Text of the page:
When I awoke on Monday morning, I anticipated it would be like any other day. Head to my internship and then a night of catching up on emails, homework, and other meaningless tasks that needed to be done. However, my night drastically changed when a kind man gave away a free ticket to the opera. Being a college student and on a budget, I jumped at the chance to experience something so extravagant. So after rushing home and preparing for the evening, I set out on my newest adventure in Chicago.

As I rounded the corner, a large beautiful building stared back at me. Great round columns stretched to the right of the ornate entryway. Nervous and unsure of what to expect I headed into the warmly lit Opera house. I was overwhelmed with the grand lobby that greeted me. A large regal staircase was to my left and an elaborate balcony wrapped around the three-story foyer.

Attendees were filtering in slowly for the 7:30 showing. Many were enjoying a glass of wine at high tables and admiring their surroundings. Slowly I ascended the staircase, taking in every detail. The railings. The breathtaking crystal chandeliers warming the lobby. The intricate signs. The marble foyer floor. The excited and buzzing Opera lovers.

The stairs first brought me to the Mezzanine floor. Slowly I wandered into the seating area. I was greeted by the incredible and breathtaking stage. Looking over the railing, I could see every detail of the grand room. With the 3,563 seats and the 580 yards of heavy-weight wool velour and silk fringe on the stage curtain, it was an incredible sight to behold. Above the Mezzanine floor there are two additional balconies.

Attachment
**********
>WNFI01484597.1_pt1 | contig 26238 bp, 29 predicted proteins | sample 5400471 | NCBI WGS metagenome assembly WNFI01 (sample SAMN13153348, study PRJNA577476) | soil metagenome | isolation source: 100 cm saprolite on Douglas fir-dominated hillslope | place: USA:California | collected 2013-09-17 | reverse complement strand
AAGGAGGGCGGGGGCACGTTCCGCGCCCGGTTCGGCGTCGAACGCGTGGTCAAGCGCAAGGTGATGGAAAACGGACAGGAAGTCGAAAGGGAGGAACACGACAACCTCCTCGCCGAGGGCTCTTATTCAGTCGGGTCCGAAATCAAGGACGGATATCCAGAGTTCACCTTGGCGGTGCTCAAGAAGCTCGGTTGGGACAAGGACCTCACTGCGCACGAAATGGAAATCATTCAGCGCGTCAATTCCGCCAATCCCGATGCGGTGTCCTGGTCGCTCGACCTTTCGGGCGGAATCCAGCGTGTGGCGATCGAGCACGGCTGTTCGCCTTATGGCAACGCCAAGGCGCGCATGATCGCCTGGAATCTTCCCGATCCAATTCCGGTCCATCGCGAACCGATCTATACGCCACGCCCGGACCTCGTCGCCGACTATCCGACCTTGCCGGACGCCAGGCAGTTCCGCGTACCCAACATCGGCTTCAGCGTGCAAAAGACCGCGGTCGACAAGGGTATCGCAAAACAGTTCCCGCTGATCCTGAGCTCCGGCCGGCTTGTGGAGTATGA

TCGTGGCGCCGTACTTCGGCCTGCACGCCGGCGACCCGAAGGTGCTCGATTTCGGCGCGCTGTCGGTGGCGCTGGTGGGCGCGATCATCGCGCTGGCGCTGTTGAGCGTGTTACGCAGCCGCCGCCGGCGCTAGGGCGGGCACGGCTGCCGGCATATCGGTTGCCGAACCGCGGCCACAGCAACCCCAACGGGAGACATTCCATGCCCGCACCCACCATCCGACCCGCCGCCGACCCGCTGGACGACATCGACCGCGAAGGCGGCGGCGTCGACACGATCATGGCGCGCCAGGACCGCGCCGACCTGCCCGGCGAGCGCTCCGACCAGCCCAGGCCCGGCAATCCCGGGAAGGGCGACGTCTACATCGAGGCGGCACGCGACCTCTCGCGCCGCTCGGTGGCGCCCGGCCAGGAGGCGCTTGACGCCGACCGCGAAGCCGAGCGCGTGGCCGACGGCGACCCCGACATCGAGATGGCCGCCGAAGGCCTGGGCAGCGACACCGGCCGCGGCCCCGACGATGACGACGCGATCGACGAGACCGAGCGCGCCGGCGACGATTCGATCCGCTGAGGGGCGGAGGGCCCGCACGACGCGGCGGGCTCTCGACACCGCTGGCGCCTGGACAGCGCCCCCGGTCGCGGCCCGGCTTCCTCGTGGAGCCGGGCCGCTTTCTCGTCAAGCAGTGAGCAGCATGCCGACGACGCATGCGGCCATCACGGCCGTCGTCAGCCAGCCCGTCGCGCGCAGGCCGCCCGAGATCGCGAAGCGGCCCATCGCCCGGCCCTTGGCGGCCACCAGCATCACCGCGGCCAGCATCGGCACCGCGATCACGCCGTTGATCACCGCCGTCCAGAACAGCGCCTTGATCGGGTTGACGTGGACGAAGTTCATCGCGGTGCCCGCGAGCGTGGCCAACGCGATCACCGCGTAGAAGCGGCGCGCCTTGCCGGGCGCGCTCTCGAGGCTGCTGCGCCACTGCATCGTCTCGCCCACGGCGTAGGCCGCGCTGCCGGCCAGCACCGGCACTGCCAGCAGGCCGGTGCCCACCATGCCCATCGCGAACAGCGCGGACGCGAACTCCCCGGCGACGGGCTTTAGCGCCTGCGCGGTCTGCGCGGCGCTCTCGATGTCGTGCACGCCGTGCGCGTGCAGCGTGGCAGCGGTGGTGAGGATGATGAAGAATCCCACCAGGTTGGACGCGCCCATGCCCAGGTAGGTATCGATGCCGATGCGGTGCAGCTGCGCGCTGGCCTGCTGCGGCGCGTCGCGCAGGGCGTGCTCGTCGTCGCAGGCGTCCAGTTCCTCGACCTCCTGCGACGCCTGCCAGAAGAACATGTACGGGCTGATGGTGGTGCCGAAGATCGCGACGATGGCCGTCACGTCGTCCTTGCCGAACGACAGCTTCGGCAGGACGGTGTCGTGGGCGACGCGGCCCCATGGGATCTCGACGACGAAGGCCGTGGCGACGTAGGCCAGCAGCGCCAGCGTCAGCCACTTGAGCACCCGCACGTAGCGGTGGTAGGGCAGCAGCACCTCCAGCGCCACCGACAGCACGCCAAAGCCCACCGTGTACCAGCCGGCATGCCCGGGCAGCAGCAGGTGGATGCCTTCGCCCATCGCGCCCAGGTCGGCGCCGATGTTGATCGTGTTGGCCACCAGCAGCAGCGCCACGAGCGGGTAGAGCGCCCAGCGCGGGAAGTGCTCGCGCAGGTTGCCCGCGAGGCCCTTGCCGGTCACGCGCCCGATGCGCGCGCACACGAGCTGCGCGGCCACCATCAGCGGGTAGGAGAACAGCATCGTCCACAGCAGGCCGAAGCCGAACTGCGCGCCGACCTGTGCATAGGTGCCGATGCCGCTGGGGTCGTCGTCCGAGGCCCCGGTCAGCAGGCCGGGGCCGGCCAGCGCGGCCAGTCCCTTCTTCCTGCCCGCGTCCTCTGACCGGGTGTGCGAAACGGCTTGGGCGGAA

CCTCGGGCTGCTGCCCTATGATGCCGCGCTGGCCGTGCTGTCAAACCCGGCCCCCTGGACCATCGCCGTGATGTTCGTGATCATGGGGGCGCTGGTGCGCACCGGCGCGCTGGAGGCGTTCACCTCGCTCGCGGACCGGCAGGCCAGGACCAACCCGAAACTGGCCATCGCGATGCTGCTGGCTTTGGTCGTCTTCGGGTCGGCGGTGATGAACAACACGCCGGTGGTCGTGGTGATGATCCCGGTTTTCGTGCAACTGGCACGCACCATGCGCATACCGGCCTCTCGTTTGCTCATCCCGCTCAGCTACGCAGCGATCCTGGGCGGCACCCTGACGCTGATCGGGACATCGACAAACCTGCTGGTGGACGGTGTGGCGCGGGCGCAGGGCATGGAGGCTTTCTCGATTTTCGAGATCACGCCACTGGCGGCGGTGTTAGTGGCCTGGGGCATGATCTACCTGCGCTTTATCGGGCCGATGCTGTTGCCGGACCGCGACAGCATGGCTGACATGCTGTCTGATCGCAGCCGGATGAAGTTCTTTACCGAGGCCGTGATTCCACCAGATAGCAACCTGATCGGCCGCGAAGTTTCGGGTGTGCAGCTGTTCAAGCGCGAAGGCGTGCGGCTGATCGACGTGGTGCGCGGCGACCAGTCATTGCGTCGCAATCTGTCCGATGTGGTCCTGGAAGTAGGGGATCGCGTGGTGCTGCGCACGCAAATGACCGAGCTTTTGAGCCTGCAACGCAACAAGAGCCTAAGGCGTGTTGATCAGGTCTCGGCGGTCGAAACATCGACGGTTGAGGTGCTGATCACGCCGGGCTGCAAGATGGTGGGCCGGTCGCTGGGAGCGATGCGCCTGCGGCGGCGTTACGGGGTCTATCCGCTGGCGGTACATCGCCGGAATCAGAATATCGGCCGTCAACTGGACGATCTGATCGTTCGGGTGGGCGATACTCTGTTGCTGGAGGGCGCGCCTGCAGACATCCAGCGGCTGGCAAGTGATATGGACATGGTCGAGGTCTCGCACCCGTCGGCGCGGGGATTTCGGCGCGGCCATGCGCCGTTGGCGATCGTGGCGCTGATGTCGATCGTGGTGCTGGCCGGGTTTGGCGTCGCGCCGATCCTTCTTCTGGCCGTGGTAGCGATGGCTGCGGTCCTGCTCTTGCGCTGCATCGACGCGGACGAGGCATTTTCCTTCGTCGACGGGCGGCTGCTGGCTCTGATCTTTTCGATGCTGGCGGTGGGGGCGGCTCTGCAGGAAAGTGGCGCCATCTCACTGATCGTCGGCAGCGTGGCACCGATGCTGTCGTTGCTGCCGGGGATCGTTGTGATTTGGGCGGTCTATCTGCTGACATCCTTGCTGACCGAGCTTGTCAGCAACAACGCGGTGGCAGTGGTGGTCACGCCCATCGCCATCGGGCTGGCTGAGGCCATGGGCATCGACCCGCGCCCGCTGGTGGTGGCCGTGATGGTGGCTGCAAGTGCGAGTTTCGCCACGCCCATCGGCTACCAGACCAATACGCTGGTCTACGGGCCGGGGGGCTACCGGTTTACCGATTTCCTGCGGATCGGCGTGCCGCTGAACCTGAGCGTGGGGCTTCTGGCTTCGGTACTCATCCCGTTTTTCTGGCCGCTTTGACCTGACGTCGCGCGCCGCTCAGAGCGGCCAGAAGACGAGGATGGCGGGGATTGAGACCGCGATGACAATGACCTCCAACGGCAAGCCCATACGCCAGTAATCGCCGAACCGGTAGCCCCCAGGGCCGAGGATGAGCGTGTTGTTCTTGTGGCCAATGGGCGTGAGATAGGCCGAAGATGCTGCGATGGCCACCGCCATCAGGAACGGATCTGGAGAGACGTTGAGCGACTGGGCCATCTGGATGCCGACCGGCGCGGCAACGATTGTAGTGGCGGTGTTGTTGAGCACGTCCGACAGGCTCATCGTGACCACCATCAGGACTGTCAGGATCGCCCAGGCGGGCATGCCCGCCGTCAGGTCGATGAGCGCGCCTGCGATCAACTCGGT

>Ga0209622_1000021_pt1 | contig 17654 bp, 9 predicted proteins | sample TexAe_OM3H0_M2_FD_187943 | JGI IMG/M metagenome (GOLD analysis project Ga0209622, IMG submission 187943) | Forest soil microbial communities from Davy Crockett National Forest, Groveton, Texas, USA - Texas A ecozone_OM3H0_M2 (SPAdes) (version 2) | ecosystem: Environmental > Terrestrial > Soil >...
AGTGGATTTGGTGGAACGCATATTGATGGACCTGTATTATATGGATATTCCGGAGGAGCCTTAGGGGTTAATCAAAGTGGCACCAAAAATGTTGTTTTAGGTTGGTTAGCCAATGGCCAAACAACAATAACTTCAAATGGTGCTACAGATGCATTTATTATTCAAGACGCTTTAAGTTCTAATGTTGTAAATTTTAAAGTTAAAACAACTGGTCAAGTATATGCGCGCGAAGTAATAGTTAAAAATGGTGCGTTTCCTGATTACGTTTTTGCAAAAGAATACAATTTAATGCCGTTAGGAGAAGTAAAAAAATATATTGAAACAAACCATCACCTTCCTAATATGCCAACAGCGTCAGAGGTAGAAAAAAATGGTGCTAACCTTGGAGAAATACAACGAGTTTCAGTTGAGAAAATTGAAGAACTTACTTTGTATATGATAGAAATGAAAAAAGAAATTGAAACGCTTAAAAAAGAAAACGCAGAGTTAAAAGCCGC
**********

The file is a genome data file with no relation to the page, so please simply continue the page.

Aside from the grand building itself, the show was yet another marvel. As the orchestra began playing Mozart, I was instantly drawn in. The three and a half hour opera was funny, touching, and capturing. The Marriage of Figaro constantly kept me guessing and entertained by the number of trials faced by Figaro, Susanna, the Count, and the Countess. Never before have I heard such incredible ballads!

By the end of the evening I found myself reluctant to leave. The building, the opera, and the audience members were all such a fascination to me. However, eventually I took one last look at the stage and theater, engraved it in my memory, and headed home. From now on, every time I hear a beautiful composition by Mozart, I will be reminded of my incredible night at the Opera!

-Erika Ter Louw, HI intern

Hosteller Highlight!

During free ice cream Tuesdays we met these two girls from Denmark! They were very excited about having some ice cream and talking with us!

HI: Hi what are your names?
Heidi and Signe

HI: Where are you from?

HI: What are you doing here in Chicago?
We are here with our class. We stayed with our professors in West High School in New Berlin.

HI: How long were you here for?